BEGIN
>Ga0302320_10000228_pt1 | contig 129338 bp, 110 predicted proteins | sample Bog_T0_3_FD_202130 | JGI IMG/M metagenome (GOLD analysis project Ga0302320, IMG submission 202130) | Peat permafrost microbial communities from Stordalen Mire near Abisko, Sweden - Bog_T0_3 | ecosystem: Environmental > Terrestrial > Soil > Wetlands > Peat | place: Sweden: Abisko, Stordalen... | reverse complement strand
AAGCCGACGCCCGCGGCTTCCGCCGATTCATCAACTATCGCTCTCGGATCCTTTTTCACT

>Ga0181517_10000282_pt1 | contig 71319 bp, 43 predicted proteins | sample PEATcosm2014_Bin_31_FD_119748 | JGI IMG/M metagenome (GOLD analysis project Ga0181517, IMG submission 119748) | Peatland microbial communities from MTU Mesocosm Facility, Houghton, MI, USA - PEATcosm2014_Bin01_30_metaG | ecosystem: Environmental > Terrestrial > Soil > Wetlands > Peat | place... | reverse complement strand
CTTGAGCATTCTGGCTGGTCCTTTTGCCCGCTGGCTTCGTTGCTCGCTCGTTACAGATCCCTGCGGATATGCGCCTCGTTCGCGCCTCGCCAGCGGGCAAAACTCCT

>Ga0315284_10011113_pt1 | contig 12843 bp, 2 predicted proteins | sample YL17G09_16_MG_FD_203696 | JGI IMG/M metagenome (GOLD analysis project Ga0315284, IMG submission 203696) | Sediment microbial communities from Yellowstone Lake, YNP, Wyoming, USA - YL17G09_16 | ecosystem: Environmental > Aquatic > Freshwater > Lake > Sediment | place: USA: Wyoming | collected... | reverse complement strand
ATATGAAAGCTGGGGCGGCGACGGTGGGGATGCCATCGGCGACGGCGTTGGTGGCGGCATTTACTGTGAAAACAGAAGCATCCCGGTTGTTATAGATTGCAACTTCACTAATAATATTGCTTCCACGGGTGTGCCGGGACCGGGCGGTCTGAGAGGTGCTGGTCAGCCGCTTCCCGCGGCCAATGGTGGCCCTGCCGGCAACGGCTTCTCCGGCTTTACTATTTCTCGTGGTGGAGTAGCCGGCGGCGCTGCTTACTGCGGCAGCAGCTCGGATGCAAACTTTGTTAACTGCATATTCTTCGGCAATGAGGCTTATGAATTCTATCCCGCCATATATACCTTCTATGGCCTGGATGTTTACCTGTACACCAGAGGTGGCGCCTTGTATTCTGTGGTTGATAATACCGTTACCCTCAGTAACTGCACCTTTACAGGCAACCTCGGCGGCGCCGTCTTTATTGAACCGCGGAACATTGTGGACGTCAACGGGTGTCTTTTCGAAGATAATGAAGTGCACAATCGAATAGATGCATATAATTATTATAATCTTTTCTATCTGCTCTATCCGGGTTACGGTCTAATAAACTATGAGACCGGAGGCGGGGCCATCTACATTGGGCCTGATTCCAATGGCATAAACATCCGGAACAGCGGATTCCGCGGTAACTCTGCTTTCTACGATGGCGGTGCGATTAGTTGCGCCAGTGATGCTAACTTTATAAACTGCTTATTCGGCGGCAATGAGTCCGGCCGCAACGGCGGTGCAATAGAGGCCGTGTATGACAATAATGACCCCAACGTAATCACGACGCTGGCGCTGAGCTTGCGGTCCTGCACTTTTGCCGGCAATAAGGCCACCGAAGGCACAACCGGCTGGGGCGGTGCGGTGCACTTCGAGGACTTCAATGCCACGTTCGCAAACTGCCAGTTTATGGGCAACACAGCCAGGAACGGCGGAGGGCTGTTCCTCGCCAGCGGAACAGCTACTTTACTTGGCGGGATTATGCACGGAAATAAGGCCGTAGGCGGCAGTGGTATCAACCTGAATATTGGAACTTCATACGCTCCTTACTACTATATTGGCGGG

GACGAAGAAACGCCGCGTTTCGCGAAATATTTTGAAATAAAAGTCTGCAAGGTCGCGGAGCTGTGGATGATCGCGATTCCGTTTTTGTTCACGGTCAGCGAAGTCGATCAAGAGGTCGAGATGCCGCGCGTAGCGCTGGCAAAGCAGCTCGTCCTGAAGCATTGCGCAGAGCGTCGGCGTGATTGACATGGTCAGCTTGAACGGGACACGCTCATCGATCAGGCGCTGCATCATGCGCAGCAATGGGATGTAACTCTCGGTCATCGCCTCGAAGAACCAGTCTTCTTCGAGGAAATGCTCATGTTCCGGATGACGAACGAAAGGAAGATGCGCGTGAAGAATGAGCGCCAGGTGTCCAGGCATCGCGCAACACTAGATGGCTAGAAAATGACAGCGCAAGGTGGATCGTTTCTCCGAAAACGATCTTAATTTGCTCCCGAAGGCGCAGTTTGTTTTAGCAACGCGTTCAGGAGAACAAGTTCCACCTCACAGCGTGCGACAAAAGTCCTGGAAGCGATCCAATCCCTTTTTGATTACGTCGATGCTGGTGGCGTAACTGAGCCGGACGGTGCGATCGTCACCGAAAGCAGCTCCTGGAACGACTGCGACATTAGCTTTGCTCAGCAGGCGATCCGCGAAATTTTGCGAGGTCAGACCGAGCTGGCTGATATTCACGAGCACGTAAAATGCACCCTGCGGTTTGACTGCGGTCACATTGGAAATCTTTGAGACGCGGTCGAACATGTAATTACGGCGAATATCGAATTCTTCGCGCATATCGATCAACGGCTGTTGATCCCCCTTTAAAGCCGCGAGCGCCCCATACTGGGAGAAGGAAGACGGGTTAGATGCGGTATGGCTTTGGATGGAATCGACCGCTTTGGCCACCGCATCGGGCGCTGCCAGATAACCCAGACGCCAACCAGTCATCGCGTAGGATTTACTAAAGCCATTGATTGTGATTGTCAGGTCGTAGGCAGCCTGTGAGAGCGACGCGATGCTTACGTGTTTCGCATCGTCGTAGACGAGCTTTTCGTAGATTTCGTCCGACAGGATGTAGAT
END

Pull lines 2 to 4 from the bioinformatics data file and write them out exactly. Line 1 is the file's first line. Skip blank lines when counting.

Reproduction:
AAGCCGACGCCCGCGGCTTCCGCCGATTCATCAACTATCGCTCTCGGATCCTTTTTCACT

>Ga0181517_10000282_pt1 | contig 71319 bp, 43 predicted proteins | sample PEATcosm2014_Bin_31_FD_119748 | JGI IMG/M metagenome (GOLD analysis project Ga0181517, IMG submission 119748) | Peatland microbial communities from MTU Mesocosm Facility, Houghton, MI, USA - PEATcosm2014_Bin01_30_metaG | ecosystem: Environmental > Terrestrial > Soil > Wetlands > Peat | place... | reverse complement strand
CTTGAGCATTCTGGCTGGTCCTTTTGCCCGCTGGCTTCGTTGCTCGCTCGTTACAGATCCCTGCGGATATGCGCCTCGTTCGCGCCTCGCCAGCGGGCAAAACTCCT